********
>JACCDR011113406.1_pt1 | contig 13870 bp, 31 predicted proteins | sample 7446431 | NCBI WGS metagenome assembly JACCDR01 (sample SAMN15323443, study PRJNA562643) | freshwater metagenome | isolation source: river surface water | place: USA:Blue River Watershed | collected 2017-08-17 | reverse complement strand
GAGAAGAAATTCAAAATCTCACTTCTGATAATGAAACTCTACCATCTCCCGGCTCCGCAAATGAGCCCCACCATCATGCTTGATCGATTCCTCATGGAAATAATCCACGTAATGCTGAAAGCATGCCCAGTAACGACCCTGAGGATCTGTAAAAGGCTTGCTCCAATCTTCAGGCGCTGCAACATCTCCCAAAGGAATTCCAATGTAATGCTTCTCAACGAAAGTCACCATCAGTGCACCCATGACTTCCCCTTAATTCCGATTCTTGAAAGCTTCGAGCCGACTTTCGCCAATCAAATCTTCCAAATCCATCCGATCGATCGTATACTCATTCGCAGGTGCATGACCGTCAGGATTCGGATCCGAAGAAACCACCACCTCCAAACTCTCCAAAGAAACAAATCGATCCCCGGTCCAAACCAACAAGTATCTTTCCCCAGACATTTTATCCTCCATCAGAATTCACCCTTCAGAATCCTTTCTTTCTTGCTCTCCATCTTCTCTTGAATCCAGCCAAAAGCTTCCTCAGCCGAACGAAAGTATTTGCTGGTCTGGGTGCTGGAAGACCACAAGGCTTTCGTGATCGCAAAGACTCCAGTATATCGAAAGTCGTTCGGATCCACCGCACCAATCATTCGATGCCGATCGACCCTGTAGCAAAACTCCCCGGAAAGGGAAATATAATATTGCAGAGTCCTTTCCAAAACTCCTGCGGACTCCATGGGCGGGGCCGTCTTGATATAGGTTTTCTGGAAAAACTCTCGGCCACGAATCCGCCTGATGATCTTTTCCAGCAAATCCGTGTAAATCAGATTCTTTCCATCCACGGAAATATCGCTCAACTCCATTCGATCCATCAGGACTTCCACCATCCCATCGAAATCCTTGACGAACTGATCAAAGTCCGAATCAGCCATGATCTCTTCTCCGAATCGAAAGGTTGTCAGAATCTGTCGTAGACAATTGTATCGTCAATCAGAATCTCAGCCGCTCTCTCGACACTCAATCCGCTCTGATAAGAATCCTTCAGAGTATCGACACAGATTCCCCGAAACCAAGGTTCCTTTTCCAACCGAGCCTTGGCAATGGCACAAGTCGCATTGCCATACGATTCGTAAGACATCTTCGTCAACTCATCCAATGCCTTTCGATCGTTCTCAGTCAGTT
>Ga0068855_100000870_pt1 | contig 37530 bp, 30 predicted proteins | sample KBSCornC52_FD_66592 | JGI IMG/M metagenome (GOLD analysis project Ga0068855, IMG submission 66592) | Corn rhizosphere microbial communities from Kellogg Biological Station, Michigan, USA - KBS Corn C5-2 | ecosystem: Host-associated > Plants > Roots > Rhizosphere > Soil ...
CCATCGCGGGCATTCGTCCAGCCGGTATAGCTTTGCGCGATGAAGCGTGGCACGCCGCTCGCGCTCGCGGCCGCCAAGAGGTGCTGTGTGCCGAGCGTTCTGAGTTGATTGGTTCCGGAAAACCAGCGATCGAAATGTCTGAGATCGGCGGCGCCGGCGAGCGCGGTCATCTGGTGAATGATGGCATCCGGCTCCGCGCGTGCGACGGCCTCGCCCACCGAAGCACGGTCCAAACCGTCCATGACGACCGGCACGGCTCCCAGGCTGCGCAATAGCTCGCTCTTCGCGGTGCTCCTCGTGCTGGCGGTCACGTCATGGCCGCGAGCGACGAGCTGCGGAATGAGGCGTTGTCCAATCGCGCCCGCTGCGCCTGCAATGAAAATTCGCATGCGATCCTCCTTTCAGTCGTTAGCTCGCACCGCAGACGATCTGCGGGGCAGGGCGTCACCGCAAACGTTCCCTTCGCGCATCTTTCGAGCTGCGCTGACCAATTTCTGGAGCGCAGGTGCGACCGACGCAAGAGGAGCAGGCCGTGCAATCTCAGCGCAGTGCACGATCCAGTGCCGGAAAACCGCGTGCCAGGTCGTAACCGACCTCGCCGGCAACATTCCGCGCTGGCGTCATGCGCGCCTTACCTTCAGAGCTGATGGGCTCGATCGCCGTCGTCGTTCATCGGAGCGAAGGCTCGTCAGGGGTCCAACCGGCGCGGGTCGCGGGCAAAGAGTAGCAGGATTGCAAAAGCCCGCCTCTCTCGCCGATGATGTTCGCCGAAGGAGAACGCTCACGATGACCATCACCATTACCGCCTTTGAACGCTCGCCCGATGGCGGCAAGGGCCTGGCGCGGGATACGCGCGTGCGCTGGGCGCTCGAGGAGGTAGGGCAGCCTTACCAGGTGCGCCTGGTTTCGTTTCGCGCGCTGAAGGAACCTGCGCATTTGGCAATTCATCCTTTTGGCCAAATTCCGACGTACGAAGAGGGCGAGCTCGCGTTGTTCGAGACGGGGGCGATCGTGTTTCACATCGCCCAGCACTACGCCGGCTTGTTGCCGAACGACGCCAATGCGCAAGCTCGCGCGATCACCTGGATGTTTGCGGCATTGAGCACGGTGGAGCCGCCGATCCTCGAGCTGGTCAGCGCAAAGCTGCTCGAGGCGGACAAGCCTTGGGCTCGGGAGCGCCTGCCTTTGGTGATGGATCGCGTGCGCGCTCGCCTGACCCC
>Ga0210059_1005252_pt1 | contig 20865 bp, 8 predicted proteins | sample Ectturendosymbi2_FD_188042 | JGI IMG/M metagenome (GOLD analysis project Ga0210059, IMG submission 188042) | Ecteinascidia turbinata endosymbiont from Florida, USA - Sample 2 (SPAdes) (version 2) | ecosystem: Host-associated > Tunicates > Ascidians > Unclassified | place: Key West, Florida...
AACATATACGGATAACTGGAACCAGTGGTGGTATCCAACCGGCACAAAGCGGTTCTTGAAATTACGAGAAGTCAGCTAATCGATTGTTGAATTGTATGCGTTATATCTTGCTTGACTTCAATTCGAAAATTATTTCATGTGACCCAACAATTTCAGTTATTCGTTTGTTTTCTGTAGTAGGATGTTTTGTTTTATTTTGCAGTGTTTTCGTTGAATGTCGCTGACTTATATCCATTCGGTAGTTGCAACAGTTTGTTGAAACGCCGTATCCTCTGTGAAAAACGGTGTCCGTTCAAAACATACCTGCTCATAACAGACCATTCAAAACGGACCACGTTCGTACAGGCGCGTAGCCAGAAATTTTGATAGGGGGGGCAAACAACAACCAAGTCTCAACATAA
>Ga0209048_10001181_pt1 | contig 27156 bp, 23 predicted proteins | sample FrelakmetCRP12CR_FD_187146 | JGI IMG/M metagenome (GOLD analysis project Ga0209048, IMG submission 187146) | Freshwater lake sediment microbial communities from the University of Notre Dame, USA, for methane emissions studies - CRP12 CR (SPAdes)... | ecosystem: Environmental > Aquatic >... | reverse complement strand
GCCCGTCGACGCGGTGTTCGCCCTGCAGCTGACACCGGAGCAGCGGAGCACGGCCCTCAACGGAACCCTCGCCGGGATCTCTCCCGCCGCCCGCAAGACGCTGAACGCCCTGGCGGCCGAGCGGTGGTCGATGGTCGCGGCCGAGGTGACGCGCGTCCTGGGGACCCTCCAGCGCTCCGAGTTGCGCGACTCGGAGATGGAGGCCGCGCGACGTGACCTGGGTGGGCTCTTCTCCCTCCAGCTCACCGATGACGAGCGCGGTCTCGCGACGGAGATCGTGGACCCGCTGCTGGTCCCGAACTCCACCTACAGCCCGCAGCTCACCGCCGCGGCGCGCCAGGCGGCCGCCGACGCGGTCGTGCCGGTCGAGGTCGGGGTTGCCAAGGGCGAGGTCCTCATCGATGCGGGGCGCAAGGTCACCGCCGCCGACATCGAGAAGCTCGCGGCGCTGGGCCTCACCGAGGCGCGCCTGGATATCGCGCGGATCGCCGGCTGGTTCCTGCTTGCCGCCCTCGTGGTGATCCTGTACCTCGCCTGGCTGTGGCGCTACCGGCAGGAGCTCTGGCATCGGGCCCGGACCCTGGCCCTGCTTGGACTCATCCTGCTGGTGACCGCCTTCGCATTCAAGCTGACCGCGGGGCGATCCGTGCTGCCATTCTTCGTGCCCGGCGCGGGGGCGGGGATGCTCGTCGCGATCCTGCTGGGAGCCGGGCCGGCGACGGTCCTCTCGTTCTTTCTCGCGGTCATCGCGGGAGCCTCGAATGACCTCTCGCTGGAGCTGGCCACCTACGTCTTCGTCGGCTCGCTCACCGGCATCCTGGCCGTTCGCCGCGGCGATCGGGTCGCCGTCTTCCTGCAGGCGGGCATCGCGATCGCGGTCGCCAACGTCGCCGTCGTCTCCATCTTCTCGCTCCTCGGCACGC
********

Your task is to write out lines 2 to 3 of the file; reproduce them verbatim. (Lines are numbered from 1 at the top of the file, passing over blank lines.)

GAGAAGAAATTCAAAATCTCACTTCTGATAATGAAACTCTACCATCTCCCGGCTCCGCAAATGAGCCCCACCATCATGCTTGATCGATTCCTCATGGAAATAATCCACGTAATGCTGAAAGCATGCCCAGTAACGACCCTGAGGATCTGTAAAAGGCTTGCTCCAATCTTCAGGCGCTGCAACATCTCCCAAAGGAATTCCAATGTAATGCTTCTCAACGAAAGTCACCATCAGTGCACCCATGACTTCCCCTTAATTCCGATTCTTGAAAGCTTCGAGCCGACTTTCGCCAATCAAATCTTCCAAATCCATCCGATCGATCGTATACTCATTCGCAGGTGCATGACCGTCAGGATTCGGATCCGAAGAAACCACCACCTCCAAACTCTCCAAAGAAACAAATCGATCCCCGGTCCAAACCAACAAGTATCTTTCCCCAGACATTTTATCCTCCATCAGAATTCACCCTTCAGAATCCTTTCTTTCTTGCTCTCCATCTTCTCTTGAATCCAGCCAAAAGCTTCCTCAGCCGAACGAAAGTATTTGCTGGTCTGGGTGCTGGAAGACCACAAGGCTTTCGTGATCGCAAAGACTCCAGTATATCGAAAGTCGTTCGGATCCACCGCACCAATCATTCGATGCCGATCGACCCTGTAGCAAAACTCCCCGGAAAGGGAAATATAATATTGCAGAGTCCTTTCCAAAACTCCTGCGGACTCCATGGGCGGGGCCGTCTTGATATAGGTTTTCTGGAAAAACTCTCGGCCACGAATCCGCCTGATGATCTTTTCCAGCAAATCCGTGTAAATCAGATTCTTTCCATCCACGGAAATATCGCTCAACTCCATTCGATCCATCAGGACTTCCACCATCCCATCGAAATCCTTGACGAACTGATCAAAGTCCGAATCAGCCATGATCTCTTCTCCGAATCGAAAGGTTGTCAGAATCTGTCGTAGACAATTGTATCGTCAATCAGAATCTCAGCCGCTCTCTCGACACTCAATCCGCTCTGATAAGAATCCTTCAGAGTATCGACACAGATTCCCCGAAACCAAGGTTCCTTTTCCAACCGAGCCTTGGCAATGGCACAAGTCGCATTGCCATACGATTCGTAAGACATCTTCGTCAACTCATCCAATGCCTTTCGATCGTTCTCAGTCAGTT
>Ga0068855_100000870_pt1 | contig 37530 bp, 30 predicted proteins | sample KBSCornC52_FD_66592 | JGI IMG/M metagenome (GOLD analysis project Ga0068855, IMG submission 66592) | Corn rhizosphere microbial communities from Kellogg Biological Station, Michigan, USA - KBS Corn C5-2 | ecosystem: Host-associated > Plants > Roots > Rhizosphere > Soil ...